Republican “renewal” strategist Patrick Ruffini of The Next Right published a very revealing post late last night showing that even the most open and innovative of GOP tacticians don’t really favor an open and innovative discussion of the conservative movement’s ideological problems.
Reacting to the flak, some of it from fellow-Republicans, taken by Rush Limbaugh, Michael Steele and Bobby Jindal over the last couple weeks, Ruffini seems to want to designate all three as “made men” whom GOPers are not allowed to criticize. More generally, and dangerously, he wants to make evaluation of the words and deeds of fellow-Republicans strictly contingent on each person’s utility–not, you know, stuff like facts and truth:
Conservatives need to decide who we want to see succeed and who we want to see fail. We then need to calibrate our reactions to the inevitable missteps from either camp accordingly. If someone we want to succeed comes under attack, we hold our fire and close ranks — unless it’s clear they’ve become a long-term liability. If it’s someone we want to see fail — like Jim Bunning — we unload until they get off the stage.
Aside from the coldly instrumental nature of this judgement about wheat and chaff, Ruffini is engaging in some not-very-hidden circular reasoning about who “we want to succeed.” Is Bobby Jindal useful because he’s a smart young GOP politician? Or is he useful because he’s a smart young GOP politician with a strongly ideological background who’s just proven, in his quasi-idiotic response to Barack Obama’s address to Congress, that he’ll subordinate smart politics to the overriding imperative of Being a Real Conservative who will echo the True Faith like a cicada?
Now I know that some folks in the progressive netroots tend to similarly flirt with the feeling that politics is all about Teams and Noise, with not much room for objective reality, and the Team that makes the most Noise wins. Under that rather hammer-headed approach, what you most want to avoid is having anybody on Your Team making discordant Noises. Still, I think the pride in representing what we have often called the Reality-Based Community has kept nearly all progressives from a full surrender of their higher brain functions when it comes to political judgments.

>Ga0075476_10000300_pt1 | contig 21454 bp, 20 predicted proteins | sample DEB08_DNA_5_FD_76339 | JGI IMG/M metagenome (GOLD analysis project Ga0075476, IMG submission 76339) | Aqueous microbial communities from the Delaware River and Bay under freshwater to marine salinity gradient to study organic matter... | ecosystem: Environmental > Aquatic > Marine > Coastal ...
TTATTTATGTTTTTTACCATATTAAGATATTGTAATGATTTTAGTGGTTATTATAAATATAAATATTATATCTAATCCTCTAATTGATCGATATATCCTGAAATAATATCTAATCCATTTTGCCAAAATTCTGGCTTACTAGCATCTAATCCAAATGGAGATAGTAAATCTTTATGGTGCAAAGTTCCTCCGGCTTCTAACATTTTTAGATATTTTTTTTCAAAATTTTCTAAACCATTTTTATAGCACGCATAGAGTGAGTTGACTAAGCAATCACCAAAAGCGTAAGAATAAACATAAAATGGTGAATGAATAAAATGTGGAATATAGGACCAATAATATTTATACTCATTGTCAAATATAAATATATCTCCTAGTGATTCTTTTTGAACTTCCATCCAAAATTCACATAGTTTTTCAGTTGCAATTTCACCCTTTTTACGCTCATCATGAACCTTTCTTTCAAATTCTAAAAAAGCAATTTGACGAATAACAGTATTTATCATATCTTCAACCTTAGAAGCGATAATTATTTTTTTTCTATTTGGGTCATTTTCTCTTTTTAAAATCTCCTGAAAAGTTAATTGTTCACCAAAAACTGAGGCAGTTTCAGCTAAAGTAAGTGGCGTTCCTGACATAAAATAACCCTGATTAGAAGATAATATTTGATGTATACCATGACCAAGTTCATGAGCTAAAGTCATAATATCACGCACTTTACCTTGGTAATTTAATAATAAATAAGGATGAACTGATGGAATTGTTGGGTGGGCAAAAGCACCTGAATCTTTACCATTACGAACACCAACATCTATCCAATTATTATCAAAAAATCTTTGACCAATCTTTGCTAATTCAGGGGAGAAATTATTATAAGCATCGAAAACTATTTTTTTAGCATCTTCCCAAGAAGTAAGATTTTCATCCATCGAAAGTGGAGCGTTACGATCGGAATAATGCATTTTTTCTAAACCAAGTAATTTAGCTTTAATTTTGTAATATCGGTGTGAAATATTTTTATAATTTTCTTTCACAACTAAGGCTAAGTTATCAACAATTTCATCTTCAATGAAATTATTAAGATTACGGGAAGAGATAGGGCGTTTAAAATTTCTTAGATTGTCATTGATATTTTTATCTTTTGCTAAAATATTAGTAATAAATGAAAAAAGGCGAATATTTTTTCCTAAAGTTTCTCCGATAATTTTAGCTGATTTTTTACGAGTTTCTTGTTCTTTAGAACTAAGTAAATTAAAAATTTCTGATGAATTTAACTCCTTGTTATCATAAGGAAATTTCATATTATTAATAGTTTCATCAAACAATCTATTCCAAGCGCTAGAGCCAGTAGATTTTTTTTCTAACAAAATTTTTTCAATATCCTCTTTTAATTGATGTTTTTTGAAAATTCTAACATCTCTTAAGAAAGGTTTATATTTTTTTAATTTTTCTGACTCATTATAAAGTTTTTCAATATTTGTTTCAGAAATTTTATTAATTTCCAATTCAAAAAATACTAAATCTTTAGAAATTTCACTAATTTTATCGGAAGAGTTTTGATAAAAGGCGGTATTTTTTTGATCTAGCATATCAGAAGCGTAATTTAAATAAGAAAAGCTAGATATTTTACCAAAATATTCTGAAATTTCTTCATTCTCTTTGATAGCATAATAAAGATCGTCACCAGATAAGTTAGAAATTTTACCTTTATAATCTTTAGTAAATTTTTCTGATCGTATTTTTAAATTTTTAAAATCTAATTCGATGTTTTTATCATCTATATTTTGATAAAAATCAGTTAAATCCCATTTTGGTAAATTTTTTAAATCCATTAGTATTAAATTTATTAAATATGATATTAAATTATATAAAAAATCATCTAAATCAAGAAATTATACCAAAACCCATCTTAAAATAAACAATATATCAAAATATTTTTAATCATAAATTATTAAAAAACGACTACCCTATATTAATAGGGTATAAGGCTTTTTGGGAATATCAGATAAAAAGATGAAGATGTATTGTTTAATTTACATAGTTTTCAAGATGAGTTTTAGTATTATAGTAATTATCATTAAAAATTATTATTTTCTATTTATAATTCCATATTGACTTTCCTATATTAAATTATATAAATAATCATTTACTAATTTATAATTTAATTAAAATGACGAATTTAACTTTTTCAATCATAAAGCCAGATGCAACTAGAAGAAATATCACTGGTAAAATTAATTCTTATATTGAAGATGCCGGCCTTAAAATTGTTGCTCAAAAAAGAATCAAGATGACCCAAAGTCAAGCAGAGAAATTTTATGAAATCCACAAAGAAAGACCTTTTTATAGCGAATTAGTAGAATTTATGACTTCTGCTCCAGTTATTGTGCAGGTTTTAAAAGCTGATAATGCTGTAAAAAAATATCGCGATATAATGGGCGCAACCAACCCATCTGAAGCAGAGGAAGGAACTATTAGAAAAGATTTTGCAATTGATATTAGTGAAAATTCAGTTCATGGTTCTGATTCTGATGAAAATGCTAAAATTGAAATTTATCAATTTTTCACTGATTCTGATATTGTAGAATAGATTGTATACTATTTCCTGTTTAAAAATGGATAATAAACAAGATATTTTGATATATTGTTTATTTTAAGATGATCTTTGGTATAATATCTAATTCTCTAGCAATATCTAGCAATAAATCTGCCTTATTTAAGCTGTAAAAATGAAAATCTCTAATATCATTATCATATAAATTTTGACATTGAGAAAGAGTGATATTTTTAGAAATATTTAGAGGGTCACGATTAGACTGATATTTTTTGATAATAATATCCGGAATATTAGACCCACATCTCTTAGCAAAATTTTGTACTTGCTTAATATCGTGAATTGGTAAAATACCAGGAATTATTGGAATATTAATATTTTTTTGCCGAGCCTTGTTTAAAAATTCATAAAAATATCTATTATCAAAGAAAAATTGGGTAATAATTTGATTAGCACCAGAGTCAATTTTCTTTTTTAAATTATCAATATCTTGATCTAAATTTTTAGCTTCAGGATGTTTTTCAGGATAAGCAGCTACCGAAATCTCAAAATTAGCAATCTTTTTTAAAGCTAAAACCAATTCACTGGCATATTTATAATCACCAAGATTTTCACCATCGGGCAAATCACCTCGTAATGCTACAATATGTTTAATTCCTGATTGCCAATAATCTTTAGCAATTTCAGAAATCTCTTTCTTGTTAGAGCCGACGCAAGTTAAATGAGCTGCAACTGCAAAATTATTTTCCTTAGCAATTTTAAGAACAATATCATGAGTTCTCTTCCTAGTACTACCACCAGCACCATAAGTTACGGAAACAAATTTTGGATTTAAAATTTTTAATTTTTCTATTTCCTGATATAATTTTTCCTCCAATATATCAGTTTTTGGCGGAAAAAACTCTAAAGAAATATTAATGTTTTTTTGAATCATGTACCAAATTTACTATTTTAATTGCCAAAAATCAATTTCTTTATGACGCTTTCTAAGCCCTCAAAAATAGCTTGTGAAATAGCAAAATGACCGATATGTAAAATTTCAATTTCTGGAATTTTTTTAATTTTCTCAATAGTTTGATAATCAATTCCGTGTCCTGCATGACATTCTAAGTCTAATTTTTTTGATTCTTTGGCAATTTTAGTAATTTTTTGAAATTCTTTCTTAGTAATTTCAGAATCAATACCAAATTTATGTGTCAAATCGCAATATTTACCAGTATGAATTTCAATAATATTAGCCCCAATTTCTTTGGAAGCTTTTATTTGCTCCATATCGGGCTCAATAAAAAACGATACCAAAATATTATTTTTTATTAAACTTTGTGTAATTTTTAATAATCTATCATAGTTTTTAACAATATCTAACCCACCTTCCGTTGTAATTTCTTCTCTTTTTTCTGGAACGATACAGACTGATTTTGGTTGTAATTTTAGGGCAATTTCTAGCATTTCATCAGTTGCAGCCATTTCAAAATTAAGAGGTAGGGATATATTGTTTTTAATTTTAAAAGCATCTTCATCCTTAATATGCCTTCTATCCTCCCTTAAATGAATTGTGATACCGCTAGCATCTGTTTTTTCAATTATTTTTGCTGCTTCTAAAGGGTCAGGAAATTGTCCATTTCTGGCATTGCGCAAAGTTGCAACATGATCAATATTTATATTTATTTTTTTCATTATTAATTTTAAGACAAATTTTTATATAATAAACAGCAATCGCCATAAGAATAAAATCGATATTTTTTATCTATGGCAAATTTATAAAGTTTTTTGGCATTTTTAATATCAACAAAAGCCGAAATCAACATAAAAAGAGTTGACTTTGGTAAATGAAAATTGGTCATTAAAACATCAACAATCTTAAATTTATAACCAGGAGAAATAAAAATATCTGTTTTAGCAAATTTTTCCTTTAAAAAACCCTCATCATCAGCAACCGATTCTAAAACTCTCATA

But you will notice something glaring about Ruffini’s hard line against Republican self-criticism: it involves a very blatant double standard. For all the time Rush Limbaugh spends demonizing Barack Obama and Godless Liberals generally, what makes him distinctive is his activity as a commissar policing ideological conformity among fellow-Republicans. So the only rule against GOP self-criticism that Ruffini is really interested in enforcing is one against “moderates” or “centrists” or “reformers” who buck the pre-established party line. To adapt the old Popular Front slogan, there are “pas d’enemi a droite.,” which happens to reinforce the perpetual supremacy of the hard-core ideologues.
I hope progressives reflect on Ruffini’s “thinking” on this subject, and treat it as an object-lesson in the perils of the perennial temptation to idolize or demonize people on “Our Team” not in terms of the Democratic Party’s general principles and strategic needs, but in the pursuit of ideological conformity and “Noise.” Inevitably, this way lies suppression of open discussion and elevates the least thoughtful in our ranks to the status of “made men” who are happy to open up the guns on heretics but cannot be touched themselves.